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The Meaning of Success

Recently, I’ve found myself saying things like “when I’m successful,” or “when I get where I need to be,” without thinking about what that actually means to me. The dawn of a new year is always good for making you take a step back from your life and forcing you to question those things that just seem like a given when we don’t evaluate them. One day, I’ll be successful. Except what does that even mean? To be successful? Turning it around in my head led me to understand that there is no real definition.

Success is self-defined. Only we can decide our own version of success and there are often many layers to be found there. So I decided to map out a few versions of what I considered to be my own personal meaning of success.

  1. The Semi-Successful Happy Place–In this version of what I consider to be success, I sell a few books for moderate deals. I continue to work my day job as a legal assistant, but the money from the books sales help me have something extra to spend on fun things to do. My son is happy, my husband is happy. Life is relatively the same, but people enjoy my books and I feel a sense of accomplishment. Logan grows up well and I continue to nurture the wonderful relationships I’ve built. I don’t have everything I want, but that’s okay. More to write about. And life keeps on trucking.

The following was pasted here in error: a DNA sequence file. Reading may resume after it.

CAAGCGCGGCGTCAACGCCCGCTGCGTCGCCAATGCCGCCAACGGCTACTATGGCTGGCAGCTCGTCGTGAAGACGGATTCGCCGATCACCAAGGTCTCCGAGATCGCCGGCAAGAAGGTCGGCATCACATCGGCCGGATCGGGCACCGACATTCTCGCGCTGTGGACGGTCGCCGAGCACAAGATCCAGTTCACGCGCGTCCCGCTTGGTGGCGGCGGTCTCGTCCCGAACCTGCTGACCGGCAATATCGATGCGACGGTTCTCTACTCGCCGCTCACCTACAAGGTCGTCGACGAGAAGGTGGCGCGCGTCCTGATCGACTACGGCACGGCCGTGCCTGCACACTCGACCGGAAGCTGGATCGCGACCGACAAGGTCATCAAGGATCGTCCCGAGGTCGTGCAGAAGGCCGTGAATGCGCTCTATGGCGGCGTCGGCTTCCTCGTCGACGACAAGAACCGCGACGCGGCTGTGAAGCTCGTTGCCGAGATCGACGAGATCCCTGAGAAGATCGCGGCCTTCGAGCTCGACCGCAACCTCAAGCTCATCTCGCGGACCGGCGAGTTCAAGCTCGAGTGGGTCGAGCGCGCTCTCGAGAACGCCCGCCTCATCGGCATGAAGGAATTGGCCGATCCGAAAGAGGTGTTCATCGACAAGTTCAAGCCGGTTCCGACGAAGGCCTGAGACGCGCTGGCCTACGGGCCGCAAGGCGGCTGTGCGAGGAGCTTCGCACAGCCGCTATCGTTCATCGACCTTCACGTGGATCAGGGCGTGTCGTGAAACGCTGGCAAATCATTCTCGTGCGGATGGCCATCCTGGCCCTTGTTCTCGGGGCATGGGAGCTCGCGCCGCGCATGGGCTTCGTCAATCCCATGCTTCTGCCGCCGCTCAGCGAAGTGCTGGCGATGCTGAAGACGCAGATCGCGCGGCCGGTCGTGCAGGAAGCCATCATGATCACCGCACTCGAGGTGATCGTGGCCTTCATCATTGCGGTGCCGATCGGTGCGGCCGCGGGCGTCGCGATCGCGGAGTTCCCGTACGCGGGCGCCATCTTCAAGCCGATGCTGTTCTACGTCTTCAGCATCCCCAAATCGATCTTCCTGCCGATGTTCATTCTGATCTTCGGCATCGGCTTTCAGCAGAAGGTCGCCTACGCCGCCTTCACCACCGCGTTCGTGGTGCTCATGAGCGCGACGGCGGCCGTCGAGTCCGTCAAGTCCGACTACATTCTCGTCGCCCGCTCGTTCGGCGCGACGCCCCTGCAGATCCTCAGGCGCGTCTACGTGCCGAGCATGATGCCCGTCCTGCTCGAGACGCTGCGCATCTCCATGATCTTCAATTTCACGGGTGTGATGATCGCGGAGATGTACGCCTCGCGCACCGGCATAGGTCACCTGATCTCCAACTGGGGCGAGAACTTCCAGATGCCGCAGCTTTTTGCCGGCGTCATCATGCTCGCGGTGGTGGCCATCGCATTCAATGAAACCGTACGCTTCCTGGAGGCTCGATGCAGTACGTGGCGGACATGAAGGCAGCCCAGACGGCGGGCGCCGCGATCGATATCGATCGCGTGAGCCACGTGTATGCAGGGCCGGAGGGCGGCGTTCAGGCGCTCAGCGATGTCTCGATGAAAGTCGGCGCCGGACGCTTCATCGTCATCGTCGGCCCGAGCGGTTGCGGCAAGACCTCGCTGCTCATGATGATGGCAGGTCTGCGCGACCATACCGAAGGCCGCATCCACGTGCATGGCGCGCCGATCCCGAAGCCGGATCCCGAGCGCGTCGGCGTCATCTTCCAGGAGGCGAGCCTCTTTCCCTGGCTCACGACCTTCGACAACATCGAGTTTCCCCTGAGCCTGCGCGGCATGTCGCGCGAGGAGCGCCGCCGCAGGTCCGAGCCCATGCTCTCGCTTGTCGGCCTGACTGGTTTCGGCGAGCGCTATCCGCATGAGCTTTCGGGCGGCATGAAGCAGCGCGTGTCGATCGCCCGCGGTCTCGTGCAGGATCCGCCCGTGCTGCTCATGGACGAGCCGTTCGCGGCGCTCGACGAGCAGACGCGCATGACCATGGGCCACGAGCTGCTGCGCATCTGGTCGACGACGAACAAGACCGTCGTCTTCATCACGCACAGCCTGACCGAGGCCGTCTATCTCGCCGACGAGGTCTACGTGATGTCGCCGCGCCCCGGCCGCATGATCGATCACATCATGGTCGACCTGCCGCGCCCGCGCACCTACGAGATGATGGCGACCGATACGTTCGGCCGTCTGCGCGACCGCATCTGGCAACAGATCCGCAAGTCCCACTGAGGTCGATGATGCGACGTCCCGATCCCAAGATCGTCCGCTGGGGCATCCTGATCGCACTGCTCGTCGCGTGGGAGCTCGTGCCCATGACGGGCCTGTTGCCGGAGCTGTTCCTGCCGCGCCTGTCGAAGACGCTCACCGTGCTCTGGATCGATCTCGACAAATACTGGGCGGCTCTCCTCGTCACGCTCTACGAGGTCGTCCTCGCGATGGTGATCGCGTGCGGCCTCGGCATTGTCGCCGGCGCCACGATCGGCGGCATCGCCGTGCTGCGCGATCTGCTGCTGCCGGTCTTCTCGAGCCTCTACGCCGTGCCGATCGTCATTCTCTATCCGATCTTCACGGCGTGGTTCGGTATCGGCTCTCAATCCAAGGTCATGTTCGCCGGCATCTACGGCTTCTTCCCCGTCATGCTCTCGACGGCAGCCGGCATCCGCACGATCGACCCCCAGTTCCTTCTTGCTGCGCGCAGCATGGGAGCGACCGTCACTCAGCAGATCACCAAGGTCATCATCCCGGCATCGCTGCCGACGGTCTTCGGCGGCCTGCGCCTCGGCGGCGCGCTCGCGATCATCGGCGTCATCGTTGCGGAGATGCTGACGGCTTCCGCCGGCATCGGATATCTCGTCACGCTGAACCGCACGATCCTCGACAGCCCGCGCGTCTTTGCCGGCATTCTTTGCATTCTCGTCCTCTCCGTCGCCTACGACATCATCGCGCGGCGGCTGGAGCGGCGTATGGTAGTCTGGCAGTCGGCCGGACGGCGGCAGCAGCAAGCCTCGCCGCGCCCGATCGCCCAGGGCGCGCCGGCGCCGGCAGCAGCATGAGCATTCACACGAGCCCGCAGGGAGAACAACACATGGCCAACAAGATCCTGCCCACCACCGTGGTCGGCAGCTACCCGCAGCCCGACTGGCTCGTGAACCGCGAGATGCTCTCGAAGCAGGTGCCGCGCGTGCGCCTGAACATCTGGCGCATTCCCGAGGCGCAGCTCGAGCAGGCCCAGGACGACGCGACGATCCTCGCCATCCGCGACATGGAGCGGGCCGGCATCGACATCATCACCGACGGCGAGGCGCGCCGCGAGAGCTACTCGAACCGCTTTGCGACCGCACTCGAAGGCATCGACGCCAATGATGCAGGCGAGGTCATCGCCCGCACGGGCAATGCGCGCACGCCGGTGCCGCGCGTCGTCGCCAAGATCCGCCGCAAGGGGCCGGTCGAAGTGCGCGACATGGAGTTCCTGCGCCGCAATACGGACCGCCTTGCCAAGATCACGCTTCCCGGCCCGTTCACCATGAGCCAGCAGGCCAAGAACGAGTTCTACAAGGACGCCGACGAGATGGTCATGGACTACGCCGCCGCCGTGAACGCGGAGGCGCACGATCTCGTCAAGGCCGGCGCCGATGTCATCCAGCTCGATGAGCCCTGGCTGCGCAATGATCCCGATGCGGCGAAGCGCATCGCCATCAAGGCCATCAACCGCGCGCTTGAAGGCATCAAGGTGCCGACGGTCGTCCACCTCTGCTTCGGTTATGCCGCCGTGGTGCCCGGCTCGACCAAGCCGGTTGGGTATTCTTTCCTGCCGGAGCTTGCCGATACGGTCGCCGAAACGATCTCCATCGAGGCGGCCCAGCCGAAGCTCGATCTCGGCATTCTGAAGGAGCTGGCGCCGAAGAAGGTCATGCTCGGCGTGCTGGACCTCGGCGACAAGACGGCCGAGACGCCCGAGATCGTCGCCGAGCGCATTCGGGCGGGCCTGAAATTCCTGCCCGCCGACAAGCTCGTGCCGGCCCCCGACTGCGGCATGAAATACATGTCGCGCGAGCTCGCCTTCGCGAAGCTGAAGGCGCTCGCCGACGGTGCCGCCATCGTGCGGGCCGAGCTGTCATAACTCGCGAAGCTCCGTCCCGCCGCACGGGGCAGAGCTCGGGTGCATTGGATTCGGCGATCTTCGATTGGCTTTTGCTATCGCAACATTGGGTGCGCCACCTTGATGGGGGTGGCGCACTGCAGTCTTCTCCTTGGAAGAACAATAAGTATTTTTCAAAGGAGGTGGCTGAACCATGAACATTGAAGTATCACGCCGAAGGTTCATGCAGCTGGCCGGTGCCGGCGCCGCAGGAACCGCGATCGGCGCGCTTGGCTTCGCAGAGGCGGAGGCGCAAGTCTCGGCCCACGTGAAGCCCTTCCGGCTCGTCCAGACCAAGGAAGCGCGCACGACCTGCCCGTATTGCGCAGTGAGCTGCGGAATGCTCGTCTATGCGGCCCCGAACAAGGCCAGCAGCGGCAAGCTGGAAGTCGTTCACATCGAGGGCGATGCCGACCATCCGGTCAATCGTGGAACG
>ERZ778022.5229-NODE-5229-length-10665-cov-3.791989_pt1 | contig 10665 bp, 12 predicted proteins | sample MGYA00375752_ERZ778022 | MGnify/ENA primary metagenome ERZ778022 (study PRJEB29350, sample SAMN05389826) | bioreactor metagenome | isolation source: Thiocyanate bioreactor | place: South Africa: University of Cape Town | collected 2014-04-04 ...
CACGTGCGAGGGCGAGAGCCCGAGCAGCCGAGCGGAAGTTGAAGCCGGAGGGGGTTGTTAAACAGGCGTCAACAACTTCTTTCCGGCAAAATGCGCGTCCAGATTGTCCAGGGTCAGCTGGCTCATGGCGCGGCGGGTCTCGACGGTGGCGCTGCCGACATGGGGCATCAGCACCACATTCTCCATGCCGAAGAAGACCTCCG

2. All The Dreams–In this version, I sell a lot of books and I’m a prolific writer. I also get a load of editing business, and between the two incomes, it’s enough for me to leave my day job. I get to work from home with my writing and editing, and it gives me the freedom to be more involved in my son’s school life. I can participate in events at his school and be a more hands-on parent than my current arrangement allows me to be. I still continue to maintain the wonderful relationships I’ve built as well as new professional relationships that feed my soul. I get to travel some more and it feeds my writing material. Life is beautiful, but busy. And the beat goes on.
  3. The Best Case Scenario–Not only do I sell books, but I get super successful. There’s fanfiction about my books and weird merchandise and I’m almost a household name, at least among YA readers. I run a successful editing business because I love to help other writers, and money is no longer even remotely tight. My family lives comfortably, we get to travel, and we buy a house on a lake, with one next door for my best friend to live in. I have enough property for a couple of dogs (can’t do that in my apartment because of my allergies), and everyone I love is well taken care of. I make a good living doing what I absolutely love. Things really couldn’t be better.

I would honestly love every one of these scenarios. Hell, just part of some of these would make me feel successful. It’s not about achieving all of your goals, although that would be wonderful. It’s about hitting a landmark. Feeling like you’ve accomplished something.

Success is different for every person. You define it. As large or as small as you want to go.

So what does success means to you?